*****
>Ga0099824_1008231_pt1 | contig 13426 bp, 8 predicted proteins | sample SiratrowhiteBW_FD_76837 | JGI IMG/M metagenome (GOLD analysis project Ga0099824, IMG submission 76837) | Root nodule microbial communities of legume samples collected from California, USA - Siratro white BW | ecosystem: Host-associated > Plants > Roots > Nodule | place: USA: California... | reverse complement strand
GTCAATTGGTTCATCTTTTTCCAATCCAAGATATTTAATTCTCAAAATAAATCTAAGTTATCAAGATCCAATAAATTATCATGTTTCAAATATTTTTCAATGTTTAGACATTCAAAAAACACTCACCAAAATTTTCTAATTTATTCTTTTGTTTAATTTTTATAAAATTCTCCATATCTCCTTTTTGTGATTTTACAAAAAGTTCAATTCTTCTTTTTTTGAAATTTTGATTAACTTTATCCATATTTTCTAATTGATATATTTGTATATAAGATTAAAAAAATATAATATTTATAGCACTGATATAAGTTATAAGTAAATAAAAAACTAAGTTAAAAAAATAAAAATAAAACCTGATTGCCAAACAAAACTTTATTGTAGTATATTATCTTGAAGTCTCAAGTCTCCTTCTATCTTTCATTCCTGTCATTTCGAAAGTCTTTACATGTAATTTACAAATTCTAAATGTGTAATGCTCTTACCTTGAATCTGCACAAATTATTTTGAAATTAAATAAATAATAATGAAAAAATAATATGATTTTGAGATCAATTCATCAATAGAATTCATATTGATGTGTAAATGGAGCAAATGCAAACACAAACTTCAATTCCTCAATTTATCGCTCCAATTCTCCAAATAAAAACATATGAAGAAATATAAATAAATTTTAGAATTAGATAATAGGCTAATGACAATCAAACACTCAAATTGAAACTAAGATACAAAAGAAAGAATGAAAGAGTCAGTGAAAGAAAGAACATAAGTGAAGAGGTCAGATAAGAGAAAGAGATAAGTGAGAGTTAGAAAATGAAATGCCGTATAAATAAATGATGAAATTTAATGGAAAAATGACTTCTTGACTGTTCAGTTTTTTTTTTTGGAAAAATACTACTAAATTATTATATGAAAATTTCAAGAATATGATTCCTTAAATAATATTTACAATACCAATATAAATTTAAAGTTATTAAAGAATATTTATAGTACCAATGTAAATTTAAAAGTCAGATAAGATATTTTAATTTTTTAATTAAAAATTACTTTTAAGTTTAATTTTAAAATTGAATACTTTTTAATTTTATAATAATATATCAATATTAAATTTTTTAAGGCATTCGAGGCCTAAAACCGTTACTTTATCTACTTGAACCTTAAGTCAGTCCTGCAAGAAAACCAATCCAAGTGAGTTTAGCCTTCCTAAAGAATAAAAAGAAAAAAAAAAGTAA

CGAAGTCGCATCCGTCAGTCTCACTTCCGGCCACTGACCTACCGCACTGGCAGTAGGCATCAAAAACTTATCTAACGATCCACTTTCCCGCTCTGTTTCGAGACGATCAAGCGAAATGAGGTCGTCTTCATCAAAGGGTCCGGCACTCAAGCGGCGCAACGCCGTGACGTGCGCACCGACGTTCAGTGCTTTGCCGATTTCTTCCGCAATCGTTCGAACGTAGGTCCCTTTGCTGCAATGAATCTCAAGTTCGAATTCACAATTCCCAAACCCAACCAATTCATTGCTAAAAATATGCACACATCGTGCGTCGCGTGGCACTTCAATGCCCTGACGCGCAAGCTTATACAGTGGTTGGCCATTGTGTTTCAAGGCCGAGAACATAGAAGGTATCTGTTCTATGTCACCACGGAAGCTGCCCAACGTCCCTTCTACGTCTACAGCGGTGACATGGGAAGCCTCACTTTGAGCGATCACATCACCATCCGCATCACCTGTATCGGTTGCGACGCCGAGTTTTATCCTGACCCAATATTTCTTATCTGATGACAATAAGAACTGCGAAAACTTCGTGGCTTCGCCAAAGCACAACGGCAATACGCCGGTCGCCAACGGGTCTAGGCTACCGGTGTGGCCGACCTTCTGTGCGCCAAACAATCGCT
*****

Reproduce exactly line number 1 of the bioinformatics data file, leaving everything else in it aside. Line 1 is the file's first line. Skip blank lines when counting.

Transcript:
>Ga0099824_1008231_pt1 | contig 13426 bp, 8 predicted proteins | sample SiratrowhiteBW_FD_76837 | JGI IMG/M metagenome (GOLD analysis project Ga0099824, IMG submission 76837) | Root nodule microbial communities of legume samples collected from California, USA - Siratro white BW | ecosystem: Host-associated > Plants > Roots > Nodule | place: USA: California... | reverse complement strand